- September 29, 2016
- Posted by: Tom Ryan
- Category: Thought Leadership
I’ve been investigating lately the world of software as a service (SaaS). This has led me smack into the whole “everyone has their own definition” conundrum. It seems that most of what I’m encountering is a marketing wrapper touting the SaaS aspects of what is really a hosted solution. This has led me to examine what other SaaS models might exist.
The reality that what we are seeing happen in the market place is that a blending of cloud and on premise is beginning to take place. This blending is servicing the functions required by the enterprise with the solution most efficient and cost effective to the purpose. For example, high speed, high volume warehouse automation is on premise, most enterprise business/ERP functions are on premise, but customer relationship management or transportation management are easily executed in the cloud. This has led me to proposed four models for viewing SaaS vs. on premise.
Thus our SaaS definitions are expanded to include:
SaaS – a software delivery model in which software and its associated data are hosted centrally (typically in the cloud) and are usually accessed by multiple users and organizations (multi-tenant) at many locations (multi-site) by a web browser over the Internet. The solution provided is often highly configurable while sharing a common central code base. Customizations for any one tenant are really configurations applicable only to that one client. Any solution that is a single instance of the software for a single client (tenant) or that requires on premise computing and/or solutions is not SaaS. These solutions off load the data center burden from the client but also restrict the client from making any if not all customizations to the software.
SaaS-querades – Vendors that sell a software as a service (SaaS) solution which is really their on premise product running in a hosted environment. To try to be more clear on what I mean, Brian Sommer, an associate of mine, has published as good an explanation of the SaaS marketing hype and scam as I have heard in his ZD Net blog post, SaaS-querade: When On-Premise Vendors Try to Pass as SaaS Vendors. “An on premise vendor, seeing softness in new license sales numbers, starts to (finally) realize that Software as a Service (SaaS) is real. So, the vendor decides that a ‘hosted’ ERP application is a close enough facsimile to a SaaS solution. All the hosted product needs is a bit of SaaS marketing and it’s a done deal. Right? Wrong!”. This style of solution is really more of a hosted solution. The solution is still the vendor’s on premise solution running as a single instance in its own real, or virtual, server environment, just not in the customer’s data center.
SaaS-Plus – a marriage of SaaS with a limited function on premise solution which is required to meet very high speed or very data intensive requirements like material handling automation control in a warehouse or a very high volume auto ID collection and alerting environment. This example focuses on business environments where very high speed decisions with very high speed communication between systems is required. The interaction between automation control systems and warehouse house management systems like automated material handling equipment is a perfect example (high speed conveyors, sorters, tilt trays, AGVs, ASRs). Depending on how they are implemented, these systems require decisions in response to specific events in millisecond time frames (typically 100-200 milliseconds for bilateral communications and the decision making). It is difficult to rely on a LAN/WAN connection to a cloud based system to support such an operation. Another environment would be a high volume automatic data identification and capture environment (auto ID). This type environment could have 1000’s of RFID tags moving and reporting their locations and/or events every minute of the day. Many of these transactions are meaningless/mindless duplications and passing such repetitive messages to a cloud system needlessly clogs the LAN/WAN pipe.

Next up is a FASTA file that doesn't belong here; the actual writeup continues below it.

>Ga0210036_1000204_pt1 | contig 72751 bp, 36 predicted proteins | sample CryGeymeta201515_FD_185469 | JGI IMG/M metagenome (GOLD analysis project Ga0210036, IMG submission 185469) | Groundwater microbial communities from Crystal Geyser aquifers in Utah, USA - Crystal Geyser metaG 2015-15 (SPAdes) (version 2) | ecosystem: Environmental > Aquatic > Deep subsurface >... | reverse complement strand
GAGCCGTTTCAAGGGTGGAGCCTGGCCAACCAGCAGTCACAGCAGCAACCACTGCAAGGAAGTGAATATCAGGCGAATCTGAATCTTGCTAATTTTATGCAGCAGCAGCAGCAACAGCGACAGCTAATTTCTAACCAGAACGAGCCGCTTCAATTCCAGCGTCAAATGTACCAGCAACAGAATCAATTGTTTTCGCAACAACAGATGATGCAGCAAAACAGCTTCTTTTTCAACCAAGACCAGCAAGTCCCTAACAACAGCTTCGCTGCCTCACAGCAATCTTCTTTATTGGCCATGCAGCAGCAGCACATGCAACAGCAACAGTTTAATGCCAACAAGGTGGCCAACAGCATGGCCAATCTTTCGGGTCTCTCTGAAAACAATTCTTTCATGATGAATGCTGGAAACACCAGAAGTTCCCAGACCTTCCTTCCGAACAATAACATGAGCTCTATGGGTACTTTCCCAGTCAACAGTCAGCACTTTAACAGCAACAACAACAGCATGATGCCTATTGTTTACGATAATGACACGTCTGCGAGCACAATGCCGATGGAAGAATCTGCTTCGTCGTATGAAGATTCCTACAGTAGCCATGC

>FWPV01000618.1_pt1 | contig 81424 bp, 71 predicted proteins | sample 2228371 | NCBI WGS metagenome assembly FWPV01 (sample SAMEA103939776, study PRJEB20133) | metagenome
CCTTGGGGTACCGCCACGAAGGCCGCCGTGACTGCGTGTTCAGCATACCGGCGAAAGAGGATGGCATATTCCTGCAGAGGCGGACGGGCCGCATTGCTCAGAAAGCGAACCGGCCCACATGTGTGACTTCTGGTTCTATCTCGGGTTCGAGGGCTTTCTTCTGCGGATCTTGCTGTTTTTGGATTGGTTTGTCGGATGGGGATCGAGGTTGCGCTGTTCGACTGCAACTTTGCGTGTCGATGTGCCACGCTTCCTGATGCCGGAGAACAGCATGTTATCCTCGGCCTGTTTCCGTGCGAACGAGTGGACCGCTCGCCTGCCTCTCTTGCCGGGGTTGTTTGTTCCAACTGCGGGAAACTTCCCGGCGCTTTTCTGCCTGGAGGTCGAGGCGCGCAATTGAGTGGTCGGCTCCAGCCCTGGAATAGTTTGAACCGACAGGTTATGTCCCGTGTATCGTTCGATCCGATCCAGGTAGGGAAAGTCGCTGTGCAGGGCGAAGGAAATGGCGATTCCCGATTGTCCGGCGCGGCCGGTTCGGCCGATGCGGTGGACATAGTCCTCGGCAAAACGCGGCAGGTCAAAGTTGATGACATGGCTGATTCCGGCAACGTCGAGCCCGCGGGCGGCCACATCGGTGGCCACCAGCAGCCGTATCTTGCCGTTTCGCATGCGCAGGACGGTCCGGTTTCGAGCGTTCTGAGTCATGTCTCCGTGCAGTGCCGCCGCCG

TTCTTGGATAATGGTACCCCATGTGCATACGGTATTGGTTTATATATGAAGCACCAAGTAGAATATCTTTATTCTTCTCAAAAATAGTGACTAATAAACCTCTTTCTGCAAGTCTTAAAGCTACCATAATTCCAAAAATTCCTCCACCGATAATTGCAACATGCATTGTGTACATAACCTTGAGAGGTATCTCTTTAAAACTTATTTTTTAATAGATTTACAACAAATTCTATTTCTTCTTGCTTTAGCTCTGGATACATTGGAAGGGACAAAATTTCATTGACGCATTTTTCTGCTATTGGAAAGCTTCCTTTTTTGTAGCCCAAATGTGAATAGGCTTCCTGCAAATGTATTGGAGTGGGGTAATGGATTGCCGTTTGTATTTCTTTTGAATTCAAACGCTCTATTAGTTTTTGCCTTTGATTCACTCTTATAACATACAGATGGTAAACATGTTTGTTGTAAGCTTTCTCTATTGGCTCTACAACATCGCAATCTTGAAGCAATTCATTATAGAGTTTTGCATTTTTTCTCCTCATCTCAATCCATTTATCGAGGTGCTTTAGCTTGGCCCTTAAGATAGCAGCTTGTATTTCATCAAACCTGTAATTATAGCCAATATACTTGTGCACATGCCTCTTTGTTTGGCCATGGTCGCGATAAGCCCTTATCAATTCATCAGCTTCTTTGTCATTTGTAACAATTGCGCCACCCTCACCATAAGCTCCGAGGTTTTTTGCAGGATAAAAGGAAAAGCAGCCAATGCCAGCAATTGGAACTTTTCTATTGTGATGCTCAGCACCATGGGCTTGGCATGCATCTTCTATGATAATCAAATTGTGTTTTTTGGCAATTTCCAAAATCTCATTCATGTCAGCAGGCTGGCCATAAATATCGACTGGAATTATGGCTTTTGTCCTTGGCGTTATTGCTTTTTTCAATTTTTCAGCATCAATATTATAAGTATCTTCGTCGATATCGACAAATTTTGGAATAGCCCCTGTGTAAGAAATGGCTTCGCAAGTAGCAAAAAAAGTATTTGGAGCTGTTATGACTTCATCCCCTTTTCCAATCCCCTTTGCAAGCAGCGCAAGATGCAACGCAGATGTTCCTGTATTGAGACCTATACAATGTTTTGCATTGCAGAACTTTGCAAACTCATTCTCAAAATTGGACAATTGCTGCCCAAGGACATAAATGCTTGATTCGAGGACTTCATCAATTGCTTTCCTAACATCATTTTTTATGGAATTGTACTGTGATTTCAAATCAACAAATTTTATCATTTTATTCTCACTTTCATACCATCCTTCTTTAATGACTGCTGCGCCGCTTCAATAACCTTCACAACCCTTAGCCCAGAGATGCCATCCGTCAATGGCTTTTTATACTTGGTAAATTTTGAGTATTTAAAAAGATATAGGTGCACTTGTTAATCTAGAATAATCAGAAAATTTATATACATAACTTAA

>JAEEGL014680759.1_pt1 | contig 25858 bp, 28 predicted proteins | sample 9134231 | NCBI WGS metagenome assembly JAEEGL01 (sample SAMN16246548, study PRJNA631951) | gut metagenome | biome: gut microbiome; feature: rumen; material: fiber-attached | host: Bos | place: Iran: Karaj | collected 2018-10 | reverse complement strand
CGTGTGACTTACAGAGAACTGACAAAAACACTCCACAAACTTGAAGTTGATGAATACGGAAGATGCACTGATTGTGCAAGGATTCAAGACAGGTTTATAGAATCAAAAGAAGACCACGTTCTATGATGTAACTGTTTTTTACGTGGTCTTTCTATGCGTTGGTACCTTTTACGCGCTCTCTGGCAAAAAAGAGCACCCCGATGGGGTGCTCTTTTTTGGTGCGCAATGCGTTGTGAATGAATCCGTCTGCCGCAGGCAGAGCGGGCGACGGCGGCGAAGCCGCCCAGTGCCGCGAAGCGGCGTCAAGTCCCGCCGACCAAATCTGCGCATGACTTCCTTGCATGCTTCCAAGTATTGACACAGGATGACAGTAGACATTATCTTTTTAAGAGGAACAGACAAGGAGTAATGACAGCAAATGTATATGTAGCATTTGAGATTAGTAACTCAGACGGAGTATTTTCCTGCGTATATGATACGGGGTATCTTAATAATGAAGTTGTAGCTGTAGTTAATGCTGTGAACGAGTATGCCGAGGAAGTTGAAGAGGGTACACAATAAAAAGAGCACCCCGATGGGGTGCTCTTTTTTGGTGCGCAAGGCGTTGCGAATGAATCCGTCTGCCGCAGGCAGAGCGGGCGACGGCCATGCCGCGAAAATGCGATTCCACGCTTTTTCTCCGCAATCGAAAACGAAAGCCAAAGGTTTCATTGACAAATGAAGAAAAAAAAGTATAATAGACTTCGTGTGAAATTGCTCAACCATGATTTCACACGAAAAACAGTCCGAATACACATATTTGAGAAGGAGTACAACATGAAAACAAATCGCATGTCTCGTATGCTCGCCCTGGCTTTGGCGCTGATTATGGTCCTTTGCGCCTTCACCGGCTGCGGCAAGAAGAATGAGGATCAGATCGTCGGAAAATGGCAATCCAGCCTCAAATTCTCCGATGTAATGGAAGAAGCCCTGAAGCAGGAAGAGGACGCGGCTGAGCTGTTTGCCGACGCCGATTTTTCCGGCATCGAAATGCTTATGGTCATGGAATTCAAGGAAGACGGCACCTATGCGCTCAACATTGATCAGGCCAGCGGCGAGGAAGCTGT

On-Premise-Plus – a marriage of a full function on premise solution with a limited function SaaS solution to cost effectively use high performance computing or data base power to solve calculation and data intensive business requirements like analytics, price optimization and scheduling. Brian pointed out that this is evolving in the large on premise ERP world where the ERP solution is off loading from the on premise environment to the cloud the transaction or analysis/number crunching associated with analytics, price optimizations, and scheduling. This is done to bring to bear expensive yet very high performance in memory data base computing without having such overhead resident locally where it would be cost prohibitive.
Why do these models matter to the F&B industry? I believe that it is important that you understand the strengths and weaknesses of each solution model so that you can properly assess the value each would bring to your business, the risks associated with each model, and the costs that you would incur because the pricing models vary with each solution model. For example, there is very little enterprise differentiating content in a customer relationship management (CRM) system. Such functionality can be easily provisioned by a cloud based system and at a price point that might argue against using the CRM system offered by your on premise ERP solution provider. Another example is your product R&D processes may be so unique and differentiating that the configuration and customization freedom of an on premise solution outweighs the potential simplicity and cost savings of a cloud solution.